Our Indonesia On the Stage

The Jakarta Globe

There doesn’t seem to be a lot to laugh about in Yogyakarta these days. University students and activists regularly take to the streets, angry about what they see as an attack by Jakarta on their culture and traditions.

The House of Representatives has been debating a bill that would end the sultan of Yogyakarta’s automatic appointment as governor of the special province. And for most people there, that’s no laughing matter.

But last week, some Yogyakarta artists brought their take on the issue to a different stage, literally. The artists presented the musical-comedy “Laskar Dagelan: From Republik Jogja With Love” (“The Comedy Troop: From the Republic of Yogyakarta With Love”) at Taman Ismail Marzuki in Central Jakarta on March 29 and 30.

The show was part of a series of events for a program called “Indonesia Kita” (“Our Indonesia”).

“The program is designed to be a creative forum where issues like Yogya’s status and Indonesian pluralism can be debated through art,” said Butet Kertaradjasa, one of the program’s founders and an actor in the show.

The musical-comedy, which was largely set in Yogyakarta’s kraton, or palace, marked the first performance in the “Indonesia Kita” series.

Several prominent performers and artists took part in the show, including comedians Susilo Nugroho, Marwoto and Yu Ningsih, singer Show Imah and movie director Hanung Bramantyo.

Not only did “Laskar Dagelan” sell out, it was also attended by the sultan of Yogyakarta, Hamengkubuwono X, and his wife, GKR Hemas.

It was a unique situation, given that most of the show’s plot revolved around the relationship between Hamengkubuwono and the national government.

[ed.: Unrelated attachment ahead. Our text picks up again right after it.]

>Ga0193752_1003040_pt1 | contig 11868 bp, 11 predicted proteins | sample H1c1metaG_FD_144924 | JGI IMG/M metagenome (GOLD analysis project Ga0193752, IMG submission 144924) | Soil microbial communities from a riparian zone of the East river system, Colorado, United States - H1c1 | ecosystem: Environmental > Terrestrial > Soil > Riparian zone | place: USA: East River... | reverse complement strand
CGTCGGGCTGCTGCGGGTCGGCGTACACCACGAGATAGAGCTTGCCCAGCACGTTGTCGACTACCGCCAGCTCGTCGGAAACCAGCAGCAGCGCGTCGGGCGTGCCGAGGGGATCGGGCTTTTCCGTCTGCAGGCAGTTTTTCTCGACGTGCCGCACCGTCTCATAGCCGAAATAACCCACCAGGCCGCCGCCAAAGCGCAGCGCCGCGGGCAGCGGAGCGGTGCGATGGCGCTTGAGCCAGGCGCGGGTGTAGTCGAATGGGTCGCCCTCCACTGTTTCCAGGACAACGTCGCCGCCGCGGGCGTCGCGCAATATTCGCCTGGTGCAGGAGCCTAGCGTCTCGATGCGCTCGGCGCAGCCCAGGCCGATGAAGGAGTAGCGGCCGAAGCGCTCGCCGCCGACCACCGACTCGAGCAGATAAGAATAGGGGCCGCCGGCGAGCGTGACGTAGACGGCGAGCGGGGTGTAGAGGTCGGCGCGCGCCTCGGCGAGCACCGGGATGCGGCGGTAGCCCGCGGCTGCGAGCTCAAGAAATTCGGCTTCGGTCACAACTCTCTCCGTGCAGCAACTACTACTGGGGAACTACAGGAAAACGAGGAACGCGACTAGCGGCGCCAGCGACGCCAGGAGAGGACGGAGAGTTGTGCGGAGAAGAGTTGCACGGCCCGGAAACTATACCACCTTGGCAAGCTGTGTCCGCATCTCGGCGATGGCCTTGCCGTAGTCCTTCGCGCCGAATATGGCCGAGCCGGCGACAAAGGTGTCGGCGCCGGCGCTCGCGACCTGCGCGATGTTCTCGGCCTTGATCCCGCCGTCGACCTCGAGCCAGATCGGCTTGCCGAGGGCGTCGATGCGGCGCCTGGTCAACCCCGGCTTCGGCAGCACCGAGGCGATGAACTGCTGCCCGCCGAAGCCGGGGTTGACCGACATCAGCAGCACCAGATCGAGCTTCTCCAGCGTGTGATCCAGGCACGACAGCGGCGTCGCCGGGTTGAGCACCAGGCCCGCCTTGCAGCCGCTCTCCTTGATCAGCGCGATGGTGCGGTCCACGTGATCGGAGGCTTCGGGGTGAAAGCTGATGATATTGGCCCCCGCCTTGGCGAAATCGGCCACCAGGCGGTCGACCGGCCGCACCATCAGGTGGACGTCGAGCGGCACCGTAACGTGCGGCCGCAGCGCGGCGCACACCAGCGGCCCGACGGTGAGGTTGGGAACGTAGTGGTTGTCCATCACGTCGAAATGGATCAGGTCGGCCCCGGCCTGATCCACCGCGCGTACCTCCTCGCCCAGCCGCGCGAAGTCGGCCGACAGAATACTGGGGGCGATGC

In November, President Susilo Bambang Yudhoyono caused an uproar in Yogyakarta when he said that, as a democracy, Indonesia should no longer recognize the monarchy system.

Yogyakarta’s sultanate is still very much revered by people in that region. While the palace mostly plays a cultural and social role these days, the sultanate played a pivotal role in the country’s independence movement.

The overriding message of “Laskar Dagelan” was that Yogyakarta’s special status should be maintained, but not at the cost of it seceding from Indonesia.

Instead, the show argued, Indonesia’s pluralistic nature should make it possible for Yogyakarta to maintain its special status while still remaining an equal part of the country.

Ananda Adriana, 32, who has lived in Jakarta for eight years but is originally from Yogyakarta, said she really enjoyed the performance.

“My husband told me that there was going to be a musical theater performance by Butet Kertarajasa and friends at Taman Ismail Marzuki, and that Yogyakarta would be the main setting for the story,” Ananda said.

“But what I really loved about the performance were all the Javanese jokes, most of which I hadn’t heard in a long time,” she said.

The organizers of the “Indonesia Kita” series say they plan to continue to take on and address issues that are important to the people on the stage as opposed to out in the streets.

“It will be a bi-monthly event,” Butet said. “Each new chapter will feature a different message regarding Indonesian pluralism. The next chapter will focus on Maluku and its culture.”

“The ‘Indonesia Kita’ program is aimed at highlighting reasons why people should appreciate this country,” he added.

There are, according to organizers, another five musicals that are lined up for the series, which is expected to run through the end of October.

In addition to the theater performances, “Indonesia Kita” will also host a culinary festival designed to show off the many different flavors and dishes of the archipelago.

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